To increase transparency on investigations into contaminated groundwater, the EPA has made a decade of data publicly available in map form.
The Environment Protection Authority (EPA) has released its online groundwater contamination records in map form using Esri’s world-leading geospatial technology.
The maps will make it easier to view areas in South Australia where contamination has been reported or where possible contamination is being investigated.
The release of the spatial maps follows an EPA commitment to be more open and transparent and provide timely information of environmental incidents to communities and the public.
Since making their commitment, the EPA has revamped its website and released data on its Public Register regarding radiation licences.
EPA Chief Executive Tony Circelli said making the spatial maps freely available is another policy improvement initiative designed to increase public accessibility of information.
“The information the spatial maps portray is already available on the Public Register section of the EPA website, however the release of the maps acknowledges that many people may find the visual information more helpful,” Mr Circelli said.
“It’s important that anyone viewing these maps realises that they do not necessarily portray South Australian sites which are contaminated; what they show is records held by the EPA which date back to 1 July 2009.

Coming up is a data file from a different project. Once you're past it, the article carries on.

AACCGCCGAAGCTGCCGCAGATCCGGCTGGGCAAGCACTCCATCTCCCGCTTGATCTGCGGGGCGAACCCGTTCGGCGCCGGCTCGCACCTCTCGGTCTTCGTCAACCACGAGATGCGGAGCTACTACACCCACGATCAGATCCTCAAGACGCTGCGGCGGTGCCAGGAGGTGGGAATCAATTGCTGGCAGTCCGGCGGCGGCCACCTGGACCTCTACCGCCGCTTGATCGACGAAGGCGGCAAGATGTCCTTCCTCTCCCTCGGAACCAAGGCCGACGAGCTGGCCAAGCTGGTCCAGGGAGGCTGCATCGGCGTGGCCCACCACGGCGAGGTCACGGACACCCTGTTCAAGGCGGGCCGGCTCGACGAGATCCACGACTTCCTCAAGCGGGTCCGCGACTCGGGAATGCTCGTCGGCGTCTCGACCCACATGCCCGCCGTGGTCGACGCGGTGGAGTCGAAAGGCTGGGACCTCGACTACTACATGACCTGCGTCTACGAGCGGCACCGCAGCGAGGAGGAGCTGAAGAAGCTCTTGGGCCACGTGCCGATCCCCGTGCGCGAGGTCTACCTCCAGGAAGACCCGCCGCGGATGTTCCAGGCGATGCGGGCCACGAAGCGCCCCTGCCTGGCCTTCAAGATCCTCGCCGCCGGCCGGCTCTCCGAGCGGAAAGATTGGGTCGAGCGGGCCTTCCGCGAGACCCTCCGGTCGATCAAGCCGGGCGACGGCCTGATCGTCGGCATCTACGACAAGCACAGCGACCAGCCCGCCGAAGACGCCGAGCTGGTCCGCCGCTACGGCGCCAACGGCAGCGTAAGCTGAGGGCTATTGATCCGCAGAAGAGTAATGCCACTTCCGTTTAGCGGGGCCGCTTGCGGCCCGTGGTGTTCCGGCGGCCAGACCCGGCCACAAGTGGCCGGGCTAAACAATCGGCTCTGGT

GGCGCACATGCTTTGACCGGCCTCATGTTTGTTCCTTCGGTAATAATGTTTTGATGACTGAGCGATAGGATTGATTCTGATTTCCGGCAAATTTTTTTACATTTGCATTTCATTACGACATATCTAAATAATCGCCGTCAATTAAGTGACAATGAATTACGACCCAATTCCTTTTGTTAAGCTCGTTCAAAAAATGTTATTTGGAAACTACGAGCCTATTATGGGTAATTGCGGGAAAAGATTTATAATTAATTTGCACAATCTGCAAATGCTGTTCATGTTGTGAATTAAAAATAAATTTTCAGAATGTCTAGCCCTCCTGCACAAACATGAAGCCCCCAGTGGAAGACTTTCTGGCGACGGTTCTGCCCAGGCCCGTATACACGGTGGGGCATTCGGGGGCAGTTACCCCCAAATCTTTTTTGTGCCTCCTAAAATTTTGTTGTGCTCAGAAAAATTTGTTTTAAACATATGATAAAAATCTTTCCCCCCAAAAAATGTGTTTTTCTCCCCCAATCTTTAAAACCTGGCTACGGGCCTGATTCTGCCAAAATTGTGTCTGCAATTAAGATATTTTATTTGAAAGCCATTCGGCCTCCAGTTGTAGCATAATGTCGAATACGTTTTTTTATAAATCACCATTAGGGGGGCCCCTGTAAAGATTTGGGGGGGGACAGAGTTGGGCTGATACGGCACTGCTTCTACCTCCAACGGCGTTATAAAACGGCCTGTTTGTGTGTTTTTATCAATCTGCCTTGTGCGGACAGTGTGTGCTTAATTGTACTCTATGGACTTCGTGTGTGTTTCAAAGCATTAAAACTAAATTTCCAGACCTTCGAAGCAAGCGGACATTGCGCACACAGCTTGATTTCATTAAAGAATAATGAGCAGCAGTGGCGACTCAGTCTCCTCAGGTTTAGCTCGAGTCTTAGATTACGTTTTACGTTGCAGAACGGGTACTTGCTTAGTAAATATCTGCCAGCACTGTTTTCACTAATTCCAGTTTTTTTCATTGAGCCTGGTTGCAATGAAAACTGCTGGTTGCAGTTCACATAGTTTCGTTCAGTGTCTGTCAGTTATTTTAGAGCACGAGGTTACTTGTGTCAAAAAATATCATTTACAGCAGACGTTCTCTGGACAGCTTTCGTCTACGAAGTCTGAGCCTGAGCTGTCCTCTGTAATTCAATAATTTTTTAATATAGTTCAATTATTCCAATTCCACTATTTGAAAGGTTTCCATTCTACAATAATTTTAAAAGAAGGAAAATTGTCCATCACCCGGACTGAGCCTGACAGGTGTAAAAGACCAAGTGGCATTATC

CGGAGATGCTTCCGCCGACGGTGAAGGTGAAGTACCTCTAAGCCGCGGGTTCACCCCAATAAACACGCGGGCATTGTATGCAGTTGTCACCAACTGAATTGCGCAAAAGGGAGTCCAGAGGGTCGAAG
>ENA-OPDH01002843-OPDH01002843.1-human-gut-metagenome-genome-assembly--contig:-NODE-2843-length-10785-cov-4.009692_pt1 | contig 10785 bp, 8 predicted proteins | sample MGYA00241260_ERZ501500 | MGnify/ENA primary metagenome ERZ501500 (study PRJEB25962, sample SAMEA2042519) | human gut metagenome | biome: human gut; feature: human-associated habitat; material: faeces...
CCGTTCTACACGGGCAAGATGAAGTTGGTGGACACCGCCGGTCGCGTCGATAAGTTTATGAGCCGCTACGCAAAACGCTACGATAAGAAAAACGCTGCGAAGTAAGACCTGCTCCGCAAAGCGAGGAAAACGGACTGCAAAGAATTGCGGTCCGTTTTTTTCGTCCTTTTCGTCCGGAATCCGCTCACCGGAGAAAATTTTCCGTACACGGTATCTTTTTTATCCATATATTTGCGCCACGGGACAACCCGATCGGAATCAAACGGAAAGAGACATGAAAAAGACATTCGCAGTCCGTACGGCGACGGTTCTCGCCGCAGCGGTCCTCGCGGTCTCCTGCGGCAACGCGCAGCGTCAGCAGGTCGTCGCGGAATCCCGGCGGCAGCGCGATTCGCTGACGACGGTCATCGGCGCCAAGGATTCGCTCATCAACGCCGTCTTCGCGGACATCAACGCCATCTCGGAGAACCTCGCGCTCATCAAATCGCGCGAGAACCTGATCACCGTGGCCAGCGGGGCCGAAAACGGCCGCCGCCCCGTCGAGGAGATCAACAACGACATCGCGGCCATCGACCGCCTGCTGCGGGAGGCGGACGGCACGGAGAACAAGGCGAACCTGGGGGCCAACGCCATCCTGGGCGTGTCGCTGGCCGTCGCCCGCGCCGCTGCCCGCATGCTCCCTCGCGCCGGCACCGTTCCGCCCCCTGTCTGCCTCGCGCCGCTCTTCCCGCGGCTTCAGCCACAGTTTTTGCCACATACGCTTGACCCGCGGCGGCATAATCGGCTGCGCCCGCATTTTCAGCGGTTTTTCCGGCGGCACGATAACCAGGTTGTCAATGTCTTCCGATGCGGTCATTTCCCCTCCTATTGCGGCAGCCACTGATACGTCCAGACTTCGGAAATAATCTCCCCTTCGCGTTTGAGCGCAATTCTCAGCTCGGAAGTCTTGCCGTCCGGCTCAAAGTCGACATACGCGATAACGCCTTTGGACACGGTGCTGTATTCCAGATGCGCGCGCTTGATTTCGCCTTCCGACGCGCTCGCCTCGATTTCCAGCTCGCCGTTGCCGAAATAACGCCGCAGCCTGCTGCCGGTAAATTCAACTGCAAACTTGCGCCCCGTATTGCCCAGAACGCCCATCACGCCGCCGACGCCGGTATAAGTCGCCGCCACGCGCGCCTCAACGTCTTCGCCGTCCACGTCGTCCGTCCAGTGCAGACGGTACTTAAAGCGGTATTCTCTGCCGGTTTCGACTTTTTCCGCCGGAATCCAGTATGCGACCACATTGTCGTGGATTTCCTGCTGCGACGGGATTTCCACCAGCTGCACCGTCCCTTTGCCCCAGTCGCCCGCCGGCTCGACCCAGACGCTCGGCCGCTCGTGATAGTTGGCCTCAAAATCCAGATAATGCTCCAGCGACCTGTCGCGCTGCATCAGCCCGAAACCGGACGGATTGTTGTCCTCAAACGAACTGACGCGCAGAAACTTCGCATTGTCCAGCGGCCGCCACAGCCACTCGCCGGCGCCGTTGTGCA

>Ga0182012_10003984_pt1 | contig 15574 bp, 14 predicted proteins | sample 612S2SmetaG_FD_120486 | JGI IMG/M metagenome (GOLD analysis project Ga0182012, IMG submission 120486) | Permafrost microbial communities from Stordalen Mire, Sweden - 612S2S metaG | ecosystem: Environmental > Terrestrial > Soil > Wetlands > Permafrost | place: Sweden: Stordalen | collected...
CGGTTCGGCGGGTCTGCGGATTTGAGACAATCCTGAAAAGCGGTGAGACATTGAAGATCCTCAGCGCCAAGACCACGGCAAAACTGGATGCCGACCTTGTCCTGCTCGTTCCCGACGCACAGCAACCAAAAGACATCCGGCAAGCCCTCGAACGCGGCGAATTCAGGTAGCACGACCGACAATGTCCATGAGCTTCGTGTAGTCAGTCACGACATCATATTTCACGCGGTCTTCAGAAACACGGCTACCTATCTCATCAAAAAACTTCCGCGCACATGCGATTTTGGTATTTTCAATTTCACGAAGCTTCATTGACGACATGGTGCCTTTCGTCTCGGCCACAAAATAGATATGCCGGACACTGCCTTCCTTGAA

“The maps can be used to view Groundwater Prohibition Area boundaries where the EPA has prohibited or restricted the taking of groundwater if site contamination affects or threatens groundwater and presents an actual or potential risk to human health.
“The maps can also be used to show notifications received by the EPA, under section 83A of the Environment Protection Act 1993, of site contamination that affects or threatens underground water which have been placed in the EPA Public Register.
“It’s important to realise that some of the information recorded is historic and some sites shown on the maps may have been remediated or the contamination has since been assessed and found not to pose a risk.”
David McDonald, smart government specialist for Esri Australia said adding this important new data from the EPA to the LocationSA mapping platform represented the state’s commitment to placing key information into the hands of constituents.
“This is a best practice approach from South Australia that demonstrates the importance of using spatial technology to deliver on smart government initiatives,” Mr McDonald said.
“This shift to making key data easier to discover and understand for all members of the community is an important step in enabling greater transparency and accountability for government.”